Leon KlugeFreedom Park, a tribute to democracy

This memorial park stands high above the capital city of South Africa, beaming a glow of pride over the nation that has overcome so many difficulties to be where it is today. On the mountain of Salvokop on the outskirts of Pretoria, hundreds of men and loads of bulldozers were working for years on end, excavating, blasting, moving earth around and mixing concrete to create one of the worlds best modern gardens and a tribute to democracy founded on dignity, human rights and freedom.

//hapo at Freedom Park resembles boulders

//hapo at Freedom Park resembles boulders

Freedom Park is a garden that one has to visit when jetting into South Africa, not only for the landscaping but also for the unique and strong architecture of the main building that houses the museum, and the truly amazing message portrayed inside.

//hapo

//hapo

When arriving at the entrance you are immediately met with friendly smiles to show you where to go and how to start your journey through the park – a journey, be warned, that will take the most out of your day, as it is absolutely gigantic in size.

The main building and museum is truly contemporary in style and named //hapo. The name //hapo means ‘dream’, which has been drawn from a Khoi proverb “//hapo ge //hapo tama /haohasib dis tamas ka i bo” that translates into:

“A dream is not a dream until it is shared by the entire community.”

All the elements in Freedom Park including, //hapo were designed to melt into the surrounding highveld mountains, and not spoil its unique landscape. The building frames have been sculpted by using steel structures and then overlaid with copper, shaping //hapo to resemble boulders.

Square mounds outside the //hapo

Square mounds outside the //hapo

Some of the many African plants in Freedom Park

Some of the many African plants in Freedom Park

The gardens next to //hapo are structural and the lawned areas are shaped into square mounds, planted with rows of Fever trees (Acacia xantophloea).

After exploring the highly recommended intrigues of the museum, you take your car to the top of the mountain where the garden begins. It’s a truly African garden, using only local plants, like Aloe ferox, Strelitzia reginae, and loads of grasses that made me smile from ear to ear, such as Eragrostis curvula and Melinis repens.

The massive amphitheater

The massive amphitheater

On arrival, the vast amphitheater takes your breath away. It is massive and has 2000 seats. The circular amphitheater looks on to the main building which contains the eternal flame – which wasn’t that eternal after all, as it didn’t work that day. In front of the ‘dead’ flame was a mass of small fountains in a shallow pond with the water touching the memorial walls, where the names of all the fallen South African soldiers of World Wars I and II, and also the South African wars were engraved.

On the outer circle of the amphitheater stand 200 long metal reeds, all lit at night and visible from all over the city.

Freedom Park, Pretoria, South Africa24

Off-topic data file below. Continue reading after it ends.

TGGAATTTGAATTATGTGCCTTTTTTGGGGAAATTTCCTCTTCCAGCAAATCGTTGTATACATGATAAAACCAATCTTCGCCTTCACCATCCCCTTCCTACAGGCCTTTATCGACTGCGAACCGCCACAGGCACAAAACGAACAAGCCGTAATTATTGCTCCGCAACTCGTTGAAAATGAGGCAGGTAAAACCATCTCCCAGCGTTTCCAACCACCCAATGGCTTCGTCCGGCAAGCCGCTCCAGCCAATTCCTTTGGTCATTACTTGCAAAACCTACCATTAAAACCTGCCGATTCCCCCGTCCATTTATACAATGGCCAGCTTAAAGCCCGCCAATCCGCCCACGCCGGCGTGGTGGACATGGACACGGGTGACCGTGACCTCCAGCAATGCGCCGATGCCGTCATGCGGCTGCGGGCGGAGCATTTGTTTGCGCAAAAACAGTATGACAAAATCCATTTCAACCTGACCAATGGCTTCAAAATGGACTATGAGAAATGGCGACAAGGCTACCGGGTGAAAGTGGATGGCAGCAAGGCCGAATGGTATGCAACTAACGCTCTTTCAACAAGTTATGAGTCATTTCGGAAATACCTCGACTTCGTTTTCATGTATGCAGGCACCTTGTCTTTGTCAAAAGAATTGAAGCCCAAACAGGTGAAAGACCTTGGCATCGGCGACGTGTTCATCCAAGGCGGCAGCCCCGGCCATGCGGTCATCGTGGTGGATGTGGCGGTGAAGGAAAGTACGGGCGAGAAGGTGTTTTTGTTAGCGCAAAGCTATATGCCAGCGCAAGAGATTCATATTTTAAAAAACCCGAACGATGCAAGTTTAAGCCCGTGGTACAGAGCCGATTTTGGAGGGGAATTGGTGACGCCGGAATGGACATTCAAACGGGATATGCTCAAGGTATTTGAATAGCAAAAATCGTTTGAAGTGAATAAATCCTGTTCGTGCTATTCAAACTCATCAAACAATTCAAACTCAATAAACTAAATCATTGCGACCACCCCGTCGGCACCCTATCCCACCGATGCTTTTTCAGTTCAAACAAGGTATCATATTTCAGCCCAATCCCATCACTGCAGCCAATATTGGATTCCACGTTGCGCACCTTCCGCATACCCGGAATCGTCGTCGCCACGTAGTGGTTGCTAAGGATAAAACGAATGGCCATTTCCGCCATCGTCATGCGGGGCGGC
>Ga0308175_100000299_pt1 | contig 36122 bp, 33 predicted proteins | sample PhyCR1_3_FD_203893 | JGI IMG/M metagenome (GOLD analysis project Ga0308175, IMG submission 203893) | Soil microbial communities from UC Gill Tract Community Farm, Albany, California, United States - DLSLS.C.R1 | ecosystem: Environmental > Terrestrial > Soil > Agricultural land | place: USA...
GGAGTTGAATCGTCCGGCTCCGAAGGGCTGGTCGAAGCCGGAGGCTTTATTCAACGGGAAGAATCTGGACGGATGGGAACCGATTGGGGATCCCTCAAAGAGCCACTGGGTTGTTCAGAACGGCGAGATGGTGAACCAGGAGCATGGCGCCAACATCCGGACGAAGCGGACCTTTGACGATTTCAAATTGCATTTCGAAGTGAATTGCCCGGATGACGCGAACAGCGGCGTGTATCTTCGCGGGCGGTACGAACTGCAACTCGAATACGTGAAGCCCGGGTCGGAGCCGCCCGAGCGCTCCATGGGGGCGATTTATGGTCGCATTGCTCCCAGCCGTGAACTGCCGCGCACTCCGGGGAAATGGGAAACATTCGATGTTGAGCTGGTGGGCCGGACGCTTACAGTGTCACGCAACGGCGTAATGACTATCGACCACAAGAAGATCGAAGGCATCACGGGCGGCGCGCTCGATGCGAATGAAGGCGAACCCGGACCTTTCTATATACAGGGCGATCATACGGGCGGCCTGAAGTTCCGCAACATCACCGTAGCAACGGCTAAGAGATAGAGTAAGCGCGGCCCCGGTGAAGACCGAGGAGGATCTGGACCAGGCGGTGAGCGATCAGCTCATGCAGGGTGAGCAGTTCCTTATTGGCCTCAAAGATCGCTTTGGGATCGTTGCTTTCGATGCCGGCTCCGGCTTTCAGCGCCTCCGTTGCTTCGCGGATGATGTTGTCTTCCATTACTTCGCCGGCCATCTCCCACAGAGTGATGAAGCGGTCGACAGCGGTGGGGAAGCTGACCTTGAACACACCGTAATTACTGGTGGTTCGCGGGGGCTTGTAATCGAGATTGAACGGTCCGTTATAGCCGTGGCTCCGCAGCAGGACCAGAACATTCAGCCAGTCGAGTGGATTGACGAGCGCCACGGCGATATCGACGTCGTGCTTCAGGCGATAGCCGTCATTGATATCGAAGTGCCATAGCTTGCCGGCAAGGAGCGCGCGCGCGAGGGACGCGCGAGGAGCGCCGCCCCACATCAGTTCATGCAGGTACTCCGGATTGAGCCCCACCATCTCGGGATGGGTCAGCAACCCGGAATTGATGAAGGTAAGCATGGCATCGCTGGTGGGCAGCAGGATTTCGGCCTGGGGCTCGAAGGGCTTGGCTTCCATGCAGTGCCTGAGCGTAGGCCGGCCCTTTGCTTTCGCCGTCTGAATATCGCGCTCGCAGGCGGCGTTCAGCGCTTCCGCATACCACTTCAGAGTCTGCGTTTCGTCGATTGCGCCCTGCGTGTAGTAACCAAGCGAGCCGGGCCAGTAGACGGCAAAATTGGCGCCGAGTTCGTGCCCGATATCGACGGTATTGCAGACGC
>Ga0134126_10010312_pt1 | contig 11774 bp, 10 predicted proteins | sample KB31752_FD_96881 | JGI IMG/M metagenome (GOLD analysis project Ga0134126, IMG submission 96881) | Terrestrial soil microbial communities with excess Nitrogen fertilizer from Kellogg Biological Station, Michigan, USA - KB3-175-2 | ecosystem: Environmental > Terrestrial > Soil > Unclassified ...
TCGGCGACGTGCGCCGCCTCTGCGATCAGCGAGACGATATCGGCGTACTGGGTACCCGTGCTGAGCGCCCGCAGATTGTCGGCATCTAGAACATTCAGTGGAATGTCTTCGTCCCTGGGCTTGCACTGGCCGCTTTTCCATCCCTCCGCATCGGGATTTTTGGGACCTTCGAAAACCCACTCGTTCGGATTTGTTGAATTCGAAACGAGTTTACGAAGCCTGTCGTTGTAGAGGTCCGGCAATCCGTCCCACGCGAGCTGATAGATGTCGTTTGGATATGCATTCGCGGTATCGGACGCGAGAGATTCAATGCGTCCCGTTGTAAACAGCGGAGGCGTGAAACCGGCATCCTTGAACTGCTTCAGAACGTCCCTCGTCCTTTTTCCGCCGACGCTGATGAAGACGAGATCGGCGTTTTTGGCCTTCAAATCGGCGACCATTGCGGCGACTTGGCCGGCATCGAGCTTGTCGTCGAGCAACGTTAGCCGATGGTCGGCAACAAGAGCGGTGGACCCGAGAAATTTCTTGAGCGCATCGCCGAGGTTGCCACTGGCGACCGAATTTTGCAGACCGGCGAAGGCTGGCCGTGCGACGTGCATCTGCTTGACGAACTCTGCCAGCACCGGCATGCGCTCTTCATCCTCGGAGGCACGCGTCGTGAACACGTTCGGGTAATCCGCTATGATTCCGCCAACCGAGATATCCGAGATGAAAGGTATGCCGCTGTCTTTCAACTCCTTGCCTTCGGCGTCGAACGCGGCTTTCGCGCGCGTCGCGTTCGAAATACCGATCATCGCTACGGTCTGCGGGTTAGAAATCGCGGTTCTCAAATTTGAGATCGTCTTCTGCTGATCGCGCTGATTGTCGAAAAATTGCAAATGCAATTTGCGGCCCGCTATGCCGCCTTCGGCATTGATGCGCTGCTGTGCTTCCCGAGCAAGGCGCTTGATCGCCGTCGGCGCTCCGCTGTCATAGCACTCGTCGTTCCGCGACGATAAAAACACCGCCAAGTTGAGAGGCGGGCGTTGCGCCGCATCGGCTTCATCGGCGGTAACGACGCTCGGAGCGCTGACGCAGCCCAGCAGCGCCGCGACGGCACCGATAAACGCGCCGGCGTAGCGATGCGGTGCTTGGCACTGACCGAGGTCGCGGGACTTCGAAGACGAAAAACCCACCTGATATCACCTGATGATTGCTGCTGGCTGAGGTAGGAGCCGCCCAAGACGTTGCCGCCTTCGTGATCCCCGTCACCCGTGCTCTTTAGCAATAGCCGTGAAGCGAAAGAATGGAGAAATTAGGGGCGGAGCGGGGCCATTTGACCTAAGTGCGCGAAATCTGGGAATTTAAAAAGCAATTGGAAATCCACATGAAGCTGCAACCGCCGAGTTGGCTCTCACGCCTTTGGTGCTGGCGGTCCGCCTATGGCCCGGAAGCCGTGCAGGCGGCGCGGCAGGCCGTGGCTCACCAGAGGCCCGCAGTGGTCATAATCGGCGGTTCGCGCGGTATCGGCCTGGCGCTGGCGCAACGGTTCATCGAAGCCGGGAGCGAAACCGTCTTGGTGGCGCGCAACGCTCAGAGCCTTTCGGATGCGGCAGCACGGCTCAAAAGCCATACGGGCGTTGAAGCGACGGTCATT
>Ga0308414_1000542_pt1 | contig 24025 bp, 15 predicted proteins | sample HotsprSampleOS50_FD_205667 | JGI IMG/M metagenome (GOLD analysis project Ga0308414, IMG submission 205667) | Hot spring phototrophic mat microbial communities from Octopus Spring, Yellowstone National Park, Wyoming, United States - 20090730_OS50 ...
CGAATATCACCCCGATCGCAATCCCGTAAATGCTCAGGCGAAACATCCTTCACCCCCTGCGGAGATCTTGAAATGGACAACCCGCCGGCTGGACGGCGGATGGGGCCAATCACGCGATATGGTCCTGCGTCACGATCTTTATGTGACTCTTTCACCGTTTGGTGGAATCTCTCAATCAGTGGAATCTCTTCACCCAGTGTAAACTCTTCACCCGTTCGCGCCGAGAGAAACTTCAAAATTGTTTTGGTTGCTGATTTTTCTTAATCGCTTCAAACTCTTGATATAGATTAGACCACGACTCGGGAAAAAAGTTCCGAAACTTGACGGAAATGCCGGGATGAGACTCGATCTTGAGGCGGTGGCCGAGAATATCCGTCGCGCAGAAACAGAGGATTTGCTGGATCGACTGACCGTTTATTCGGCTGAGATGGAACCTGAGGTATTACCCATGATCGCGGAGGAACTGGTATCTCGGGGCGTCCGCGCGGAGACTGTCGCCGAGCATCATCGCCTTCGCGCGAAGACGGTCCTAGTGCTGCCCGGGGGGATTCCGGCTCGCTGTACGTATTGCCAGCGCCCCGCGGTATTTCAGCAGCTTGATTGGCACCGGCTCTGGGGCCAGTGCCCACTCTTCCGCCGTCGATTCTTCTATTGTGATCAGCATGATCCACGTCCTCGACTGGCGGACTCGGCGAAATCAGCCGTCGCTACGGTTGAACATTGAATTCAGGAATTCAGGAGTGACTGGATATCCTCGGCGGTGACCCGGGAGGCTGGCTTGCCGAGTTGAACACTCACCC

Freedom Park, Pretoria, South Africa15The local stone used in this garden is very prominent, being used in intricate detail on the walls, pathways, and as garden features.

The pathways and steps have a mix of elements, including crusher stone, paving, concrete, pebbles, steel, and water.

One of the contemplative courtyards

One of the contemplative courtyards

Following the pathway you enter a dark hall and inside this ‘Hall of Leaders’ you have glass square openings looking out onto small planted courtyards, which are peaceful and calm. It’s a time to reflect on what this garden stands for, and lessons learned the hard way.

Exiting the Hall you follow the spiral rock path to lead you to other hidden water sanctuaries, containing stunning works of art by talented local sculptors.

The spiralling walkway

The spiralling walkway

Sculpture in Freedom Park

Sculpture in Freedom Park

Then suddenly there a board that tells you to ‘please remove your shoes’ as you are now entering the the holy ground of the spirits of those who have fallen. This is a area that commands respect without asking for it; it’s a space that takes your voice to a faint whisper and it’s a space that calms your inner spirit, as you kneel down to burn your candle in respect to the lives lost.

The mystical Isivivane in Freedom Park

The mystical Isivivane in Freedom Park

The holy ground is known as Isivivane.

The concept of Isivivane is derived from the word ‘viva’, which means ‘to come together in a group’. It can also be interpreted as ‘commitment to solidarity’ and ‘unity of purpose’. An accumulated heap of stones (beacons), called Isivivane, was believed to bring good fortune to long-distance travelers by paying homage to the landscape and all that it contained.

Fine water mist blows through the cracks of the stone, giving you that distinct mystical feel.
Heading back to my car and looking at my watch in horror as I realized that I spent the whole day wandering around these gardens, and still didn’t see everything there is to be seen, I turned around and looked back at this stunning feat, a feeling of warmth spread through my body and to my heart – a feeling of utter and true pride for my beloved country.

Like this post? Why not share it with a friend?


Leon Kluge

About Leon Kluge

Leon Kluge is an award-winning landscape designer who was part of the successful South African team at Chelsea in both 2010 and 2012, and the Gardening World Cup in Japan in 2011, and then won a Gold medal at the 2013 Cup. Leon is known for his modern, contemporary landscapes, sustainable community projects and his specialisation in vertical gardens. His company Leon Kluge Landscape Design is based in north-eastern South Africa.

One thought on “Freedom Park, a tribute to democracy

  1. Paul Urquhart on said:

    I can see another trip coming on Leon.

Leave a Reply (no need to register)